I always tell my clients that I have four letters stenciled across my forehead “R I S K”.
When someone applies for a job in your enterprise or, appears at a counter wanting to be served or, is wanting to deal with you electronically, verifying their identity should be based on risk. Let’s use Jane Doe as an example.
Jane wants to apply for a job. You ask her for some identity documents. Usually this includes birth certificates, driver’s licenses, etc. Let’s assume it’s a low risk position. What might be more important is knowing the contact information for Jane.
Now let’s assume the risk is higher. There might be a need to do a background check on Jane to see if she has a criminal record or a bankruptcy. The documents now become more important. Her name and say driver’s license are submitted to see if she passes.
In some jurisdictions, Jane’s fingerprints may be obtained. These are then checked against police databases.
Is Jane really Jane or, is there some way it might be Molly Smith masquerading as Jane Doe?
30 to 40 years ago, might have been a high degree of assurance that Jane IS Jane if she’s in possession of her birth certificate and driver’s license. Today, it’s not necessarily the case as technology is easily available to successfully produce real looking fake documents.
Criminals know this. They also know that in many jurisdictions around the world birth certificates are not checked electronically if they are issued in another jurisdiction. I’ll give you an example.
I was the identity architect for a government. Their security auditors said they were one of the first jurisdictions in North America to use facial recognition on driver’s licenses (now used for many, many years by almost all jurisdictions around the world). They then stated it was no longer working as well. Why? Fake birth certificates. Criminals were moving across the country using fake birth certificates from other jurisdictions.
There isn’t one solution BUT there are incremental steps governments can take to address this:
In Australia, they have a combined national/state identity document verification service available to business and enterprises wanting to validate an identity’s documents. This checks the numbers of birth, marriage and change of name, replying with a “yes” or “no”. In Canada, this service is not available. Does this solve the problem?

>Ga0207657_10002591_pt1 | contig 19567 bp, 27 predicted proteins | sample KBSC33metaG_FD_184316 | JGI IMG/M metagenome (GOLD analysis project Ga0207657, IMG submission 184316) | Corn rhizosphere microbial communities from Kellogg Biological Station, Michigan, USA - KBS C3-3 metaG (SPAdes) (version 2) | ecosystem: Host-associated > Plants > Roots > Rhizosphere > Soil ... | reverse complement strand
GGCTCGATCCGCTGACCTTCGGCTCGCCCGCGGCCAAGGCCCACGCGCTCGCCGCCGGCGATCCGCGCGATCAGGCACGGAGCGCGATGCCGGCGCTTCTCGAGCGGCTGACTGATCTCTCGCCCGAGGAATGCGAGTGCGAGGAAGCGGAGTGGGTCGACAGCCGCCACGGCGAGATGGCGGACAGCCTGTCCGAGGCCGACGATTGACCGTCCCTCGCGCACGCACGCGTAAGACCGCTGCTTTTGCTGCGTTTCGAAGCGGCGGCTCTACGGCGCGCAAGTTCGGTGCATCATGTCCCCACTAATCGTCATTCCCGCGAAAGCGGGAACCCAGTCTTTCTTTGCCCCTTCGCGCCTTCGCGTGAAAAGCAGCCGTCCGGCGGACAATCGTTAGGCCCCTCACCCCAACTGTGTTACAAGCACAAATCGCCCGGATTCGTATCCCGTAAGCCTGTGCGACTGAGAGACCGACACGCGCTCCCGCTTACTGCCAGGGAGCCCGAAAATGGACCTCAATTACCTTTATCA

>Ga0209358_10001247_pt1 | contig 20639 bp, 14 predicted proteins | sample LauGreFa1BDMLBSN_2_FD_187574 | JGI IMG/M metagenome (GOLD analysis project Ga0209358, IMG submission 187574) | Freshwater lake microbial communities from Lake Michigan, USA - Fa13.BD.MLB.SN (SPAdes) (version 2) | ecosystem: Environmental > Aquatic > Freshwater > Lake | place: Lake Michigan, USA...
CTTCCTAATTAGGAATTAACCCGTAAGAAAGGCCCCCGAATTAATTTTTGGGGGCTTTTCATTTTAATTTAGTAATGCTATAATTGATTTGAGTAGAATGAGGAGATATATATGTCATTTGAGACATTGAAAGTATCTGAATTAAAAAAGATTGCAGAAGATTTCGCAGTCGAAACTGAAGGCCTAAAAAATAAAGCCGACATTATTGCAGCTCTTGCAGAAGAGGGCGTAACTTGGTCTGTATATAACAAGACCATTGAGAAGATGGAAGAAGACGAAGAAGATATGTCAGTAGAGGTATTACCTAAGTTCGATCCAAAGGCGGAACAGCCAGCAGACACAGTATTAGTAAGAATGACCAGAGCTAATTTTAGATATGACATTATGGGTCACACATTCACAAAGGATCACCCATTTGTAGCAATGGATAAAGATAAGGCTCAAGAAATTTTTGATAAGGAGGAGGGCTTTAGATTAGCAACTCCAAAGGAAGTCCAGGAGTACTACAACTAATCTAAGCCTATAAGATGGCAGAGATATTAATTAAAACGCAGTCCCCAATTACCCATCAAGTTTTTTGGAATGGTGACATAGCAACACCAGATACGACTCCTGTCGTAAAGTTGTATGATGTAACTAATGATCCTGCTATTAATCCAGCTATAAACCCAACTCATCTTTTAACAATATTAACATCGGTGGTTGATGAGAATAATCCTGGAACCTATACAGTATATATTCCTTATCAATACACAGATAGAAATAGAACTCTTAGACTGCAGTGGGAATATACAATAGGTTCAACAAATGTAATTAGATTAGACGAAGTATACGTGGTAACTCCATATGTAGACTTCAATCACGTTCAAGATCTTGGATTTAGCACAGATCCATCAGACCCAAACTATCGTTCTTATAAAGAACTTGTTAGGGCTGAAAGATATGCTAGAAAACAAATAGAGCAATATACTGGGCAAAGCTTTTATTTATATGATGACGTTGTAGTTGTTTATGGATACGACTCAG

No. It only confirms if the identity document is valid. However, it does prevent what I call “identity fraud by dummies.” So, if Molly Smith is using a fake birth certificate for Jane Doe with the wrong numbers on it or, if Jane Doe has died, this system will catch it. However, it doesn’t catch Molly using Jane’s birth certificate with the right number on it.
Long ago, police and border control agencies figured out that identity fraud is now relatively easy to do. Their answer was to obtain biometrics from the identity and attach it to the identity documents. Thus, when the documents are presented to government officials, they can be verified not only electronically but also by the biometrics of the person presenting them. Does this solve the problem?
No. Biometrics can be spoofed. If you look at this video from 2017, you’ll see a variety of different ways to spoof biometric readers. Also read this forecast by Experian predicting an increase in biometric hacking. So, depending on the biometric reader used and the skill of the criminal, the biometric may or may not be accurate, i.e. Molly might be able to successfully masquerade as Jane.
As a result of weak identity assurance, there is a booming industry in products to assist enterprises in verifying identities, i.e. “Know Your Customer” (KYC). These are tools that your enterprise should likely be integrating with as people use them to apply for jobs AND using them to reduce your own identity verification risk. Examples include but are not limited to Trulioo, and Securefact,. Does this solve the problem?
No. If the underlying identity document, like a fake birth certificate was successfully used to obtain other identity documents, then these systems won’t catch it. HOWEVER, they will catch many identity frauds where existing metadata can quickly prove that it’s Molly trying to masquerade as Jane.
In a previous blog I discussed my vision for rethinking civil registration systems by obtaining biometrics from the infant when born and attaching these to the birth registration. This requires new laws, application of technologies like Blockchain/Sovrin, EMP proofing data centers and new types of biometric readers/data entry/telecommunication devices. One can easily see this will take years to implement. So, if you’re a local government what can you do in the meantime?
Identity fraud is now rampant. Modern technology and communication are now rendering old identity verification systems less reliable. It’s time to reduce your enterprise risk by knowing who you’re dealing with much better than relying on what used to work.